A purely public self is empty, while a purely private one is blind. Each needs the other in order to preserve and cultivate itself. The delicacy and precariousness of this relationship is central to perhaps the most powerful contemporary fictional treatment of privacy, Javier Marías’s monumental trilogy Your Face Tomorrow. Recruited to a nameless branch of the British security services, the Spanish émigré narrator and protagonist, Jacques Deza, is tasked with interpreting and predicting the behaviour of the random stream of individuals he interviews or covertly watches, so as “to know today what face they would wear tomorrow”.

This pointedly low-tech and seemingly harmless mode of surveillance involves an incursion into the heart of the other. The latent brutality of this operation is embodied by Deza’s sinister recruiter Bertram Tupra, a master of controlled psychological and physical violence. The counterpoint to this malignant father figure is the quiet indifference to power of Deza’s father. In the first volume of the trilogy, the latter recounts his devastating personal and political betrayal by a close friend during the Spanish civil war. How, his son wonders, could he have failed to discern his friend’s impending betrayal in his face? Didn’t he suspect anything? “No,” his father replies, “I simply found it incomprehensible, inexplicable.”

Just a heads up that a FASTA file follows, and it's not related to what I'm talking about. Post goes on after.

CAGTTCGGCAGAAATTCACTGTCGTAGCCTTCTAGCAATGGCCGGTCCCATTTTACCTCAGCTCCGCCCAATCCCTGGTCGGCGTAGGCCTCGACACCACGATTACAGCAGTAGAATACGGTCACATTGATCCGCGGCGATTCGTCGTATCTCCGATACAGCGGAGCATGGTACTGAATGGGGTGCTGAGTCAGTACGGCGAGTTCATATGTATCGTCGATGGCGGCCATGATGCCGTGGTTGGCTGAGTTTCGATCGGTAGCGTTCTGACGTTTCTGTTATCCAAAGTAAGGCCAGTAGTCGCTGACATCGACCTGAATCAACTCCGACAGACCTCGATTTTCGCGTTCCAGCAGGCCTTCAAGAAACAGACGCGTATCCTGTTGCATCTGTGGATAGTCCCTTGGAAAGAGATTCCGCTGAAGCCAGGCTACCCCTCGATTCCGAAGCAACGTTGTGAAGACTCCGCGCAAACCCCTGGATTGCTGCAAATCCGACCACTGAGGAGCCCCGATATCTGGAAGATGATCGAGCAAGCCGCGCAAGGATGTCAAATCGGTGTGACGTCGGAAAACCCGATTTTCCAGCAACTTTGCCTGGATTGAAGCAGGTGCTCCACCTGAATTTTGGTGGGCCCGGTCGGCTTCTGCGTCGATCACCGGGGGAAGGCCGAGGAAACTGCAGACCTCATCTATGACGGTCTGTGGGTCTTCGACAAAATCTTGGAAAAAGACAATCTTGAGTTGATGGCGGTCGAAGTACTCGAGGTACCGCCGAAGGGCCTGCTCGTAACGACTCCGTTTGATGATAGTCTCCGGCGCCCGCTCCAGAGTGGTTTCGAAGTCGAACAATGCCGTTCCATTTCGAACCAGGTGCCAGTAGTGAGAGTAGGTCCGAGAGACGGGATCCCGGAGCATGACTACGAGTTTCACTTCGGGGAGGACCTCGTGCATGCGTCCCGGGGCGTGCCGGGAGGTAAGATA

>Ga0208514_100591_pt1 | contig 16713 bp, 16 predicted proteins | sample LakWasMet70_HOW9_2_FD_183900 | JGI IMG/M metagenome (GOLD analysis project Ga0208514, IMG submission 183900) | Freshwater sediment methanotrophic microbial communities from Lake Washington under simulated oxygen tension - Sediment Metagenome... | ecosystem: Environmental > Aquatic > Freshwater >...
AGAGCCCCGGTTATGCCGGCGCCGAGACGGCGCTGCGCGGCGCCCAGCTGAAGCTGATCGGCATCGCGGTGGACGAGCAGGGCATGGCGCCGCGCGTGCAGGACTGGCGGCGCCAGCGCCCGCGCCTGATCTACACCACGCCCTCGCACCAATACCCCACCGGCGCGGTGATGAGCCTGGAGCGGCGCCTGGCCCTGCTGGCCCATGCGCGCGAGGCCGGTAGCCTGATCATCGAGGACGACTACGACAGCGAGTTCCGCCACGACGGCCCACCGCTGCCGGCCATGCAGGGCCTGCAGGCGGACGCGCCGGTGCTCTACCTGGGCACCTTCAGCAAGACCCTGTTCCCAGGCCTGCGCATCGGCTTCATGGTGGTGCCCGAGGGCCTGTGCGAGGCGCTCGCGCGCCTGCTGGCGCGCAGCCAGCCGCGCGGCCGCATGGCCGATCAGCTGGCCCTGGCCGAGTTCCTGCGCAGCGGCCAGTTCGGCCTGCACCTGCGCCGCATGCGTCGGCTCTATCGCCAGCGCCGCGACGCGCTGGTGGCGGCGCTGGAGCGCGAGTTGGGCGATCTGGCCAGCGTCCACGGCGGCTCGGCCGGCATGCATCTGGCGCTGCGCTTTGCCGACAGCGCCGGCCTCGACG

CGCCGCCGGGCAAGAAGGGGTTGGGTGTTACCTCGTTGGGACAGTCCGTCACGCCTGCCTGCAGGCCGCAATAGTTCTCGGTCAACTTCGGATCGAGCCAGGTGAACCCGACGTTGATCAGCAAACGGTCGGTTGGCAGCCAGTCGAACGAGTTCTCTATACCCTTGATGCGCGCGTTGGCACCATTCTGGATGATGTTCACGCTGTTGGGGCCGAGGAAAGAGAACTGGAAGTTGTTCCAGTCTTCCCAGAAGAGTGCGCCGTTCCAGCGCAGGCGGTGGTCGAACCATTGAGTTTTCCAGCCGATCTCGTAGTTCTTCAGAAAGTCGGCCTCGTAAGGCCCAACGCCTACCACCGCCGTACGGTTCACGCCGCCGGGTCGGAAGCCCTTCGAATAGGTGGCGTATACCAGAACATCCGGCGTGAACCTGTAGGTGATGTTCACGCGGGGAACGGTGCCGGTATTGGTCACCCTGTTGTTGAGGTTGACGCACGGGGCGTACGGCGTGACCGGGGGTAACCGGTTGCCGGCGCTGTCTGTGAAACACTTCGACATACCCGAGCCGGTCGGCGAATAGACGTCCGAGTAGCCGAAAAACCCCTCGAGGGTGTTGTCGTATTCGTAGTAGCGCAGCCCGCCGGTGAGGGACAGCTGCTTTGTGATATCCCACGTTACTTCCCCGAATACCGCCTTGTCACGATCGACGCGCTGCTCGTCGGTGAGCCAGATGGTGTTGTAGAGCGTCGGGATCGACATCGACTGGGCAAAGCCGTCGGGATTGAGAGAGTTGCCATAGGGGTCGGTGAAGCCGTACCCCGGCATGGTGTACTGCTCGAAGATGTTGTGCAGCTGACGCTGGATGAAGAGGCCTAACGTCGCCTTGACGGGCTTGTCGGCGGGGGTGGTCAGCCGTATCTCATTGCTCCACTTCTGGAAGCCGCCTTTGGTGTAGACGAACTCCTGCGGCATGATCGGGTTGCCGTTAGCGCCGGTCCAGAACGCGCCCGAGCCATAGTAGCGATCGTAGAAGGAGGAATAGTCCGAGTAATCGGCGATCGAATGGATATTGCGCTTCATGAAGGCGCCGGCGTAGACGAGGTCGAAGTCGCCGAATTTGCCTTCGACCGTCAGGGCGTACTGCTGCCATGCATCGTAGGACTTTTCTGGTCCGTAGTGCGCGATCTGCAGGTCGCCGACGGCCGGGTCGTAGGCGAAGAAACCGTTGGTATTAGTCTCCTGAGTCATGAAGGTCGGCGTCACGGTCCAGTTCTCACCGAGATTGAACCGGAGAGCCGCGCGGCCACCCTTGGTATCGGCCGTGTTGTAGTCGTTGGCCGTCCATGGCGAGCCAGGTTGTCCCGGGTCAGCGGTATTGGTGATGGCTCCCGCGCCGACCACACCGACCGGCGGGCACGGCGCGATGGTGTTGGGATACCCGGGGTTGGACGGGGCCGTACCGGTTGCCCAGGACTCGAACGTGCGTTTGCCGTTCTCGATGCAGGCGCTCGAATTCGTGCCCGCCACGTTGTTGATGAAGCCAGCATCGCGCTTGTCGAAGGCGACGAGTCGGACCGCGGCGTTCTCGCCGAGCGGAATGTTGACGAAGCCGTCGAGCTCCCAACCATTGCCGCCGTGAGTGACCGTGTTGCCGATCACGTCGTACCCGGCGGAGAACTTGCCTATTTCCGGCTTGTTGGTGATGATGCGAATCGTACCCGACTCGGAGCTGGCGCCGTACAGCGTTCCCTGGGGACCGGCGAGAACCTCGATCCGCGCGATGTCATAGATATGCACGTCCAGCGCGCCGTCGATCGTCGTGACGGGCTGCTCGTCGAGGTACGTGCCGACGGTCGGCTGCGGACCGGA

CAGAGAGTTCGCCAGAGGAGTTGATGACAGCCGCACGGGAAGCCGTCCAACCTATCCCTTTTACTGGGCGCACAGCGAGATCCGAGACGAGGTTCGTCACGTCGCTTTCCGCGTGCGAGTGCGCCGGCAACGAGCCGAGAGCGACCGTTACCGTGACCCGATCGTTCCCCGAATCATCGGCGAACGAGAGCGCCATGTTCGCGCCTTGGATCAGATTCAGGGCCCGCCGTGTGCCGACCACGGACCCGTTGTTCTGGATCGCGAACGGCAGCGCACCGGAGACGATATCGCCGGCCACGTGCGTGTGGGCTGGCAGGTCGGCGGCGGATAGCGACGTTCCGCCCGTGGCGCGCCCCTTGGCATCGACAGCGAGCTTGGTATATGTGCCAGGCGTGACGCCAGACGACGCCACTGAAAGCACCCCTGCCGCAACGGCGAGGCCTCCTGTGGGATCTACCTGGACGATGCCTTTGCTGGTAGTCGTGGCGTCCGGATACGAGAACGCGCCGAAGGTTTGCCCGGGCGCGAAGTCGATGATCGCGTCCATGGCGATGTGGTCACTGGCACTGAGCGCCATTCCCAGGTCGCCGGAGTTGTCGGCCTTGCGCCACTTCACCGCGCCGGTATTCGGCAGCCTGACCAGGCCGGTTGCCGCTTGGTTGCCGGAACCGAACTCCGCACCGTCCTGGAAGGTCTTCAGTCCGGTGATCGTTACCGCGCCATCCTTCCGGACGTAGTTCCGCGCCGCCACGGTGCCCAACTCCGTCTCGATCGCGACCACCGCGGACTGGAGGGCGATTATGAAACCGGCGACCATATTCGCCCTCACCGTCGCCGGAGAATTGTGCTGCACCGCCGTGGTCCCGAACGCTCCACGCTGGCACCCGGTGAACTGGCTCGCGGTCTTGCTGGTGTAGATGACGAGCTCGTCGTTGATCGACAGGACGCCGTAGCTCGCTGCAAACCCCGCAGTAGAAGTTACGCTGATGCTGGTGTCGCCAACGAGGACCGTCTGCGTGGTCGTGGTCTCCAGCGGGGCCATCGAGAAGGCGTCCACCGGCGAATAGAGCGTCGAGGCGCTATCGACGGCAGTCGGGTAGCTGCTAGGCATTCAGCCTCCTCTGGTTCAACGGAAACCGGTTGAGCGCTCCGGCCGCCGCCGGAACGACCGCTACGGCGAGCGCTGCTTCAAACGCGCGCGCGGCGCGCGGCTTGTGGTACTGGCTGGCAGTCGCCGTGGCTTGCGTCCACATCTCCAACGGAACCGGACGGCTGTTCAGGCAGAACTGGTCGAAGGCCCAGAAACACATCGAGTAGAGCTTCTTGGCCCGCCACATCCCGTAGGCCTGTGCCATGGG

The elder Deza’s willed ignorance of his treacherous friend’s soul offers a profound ethical contrast to Tupra’s ruthless psychic mastery of others. It hints that we can renounce as well as exploit the powers we have to penetrate the other’s private self.

If “surveillance is theft”, in the words of the writers’ petition, to which Marías, Eggers and Marcus are all signatories, it threatens the robbery not only of our personal data but of our imaginative freedom.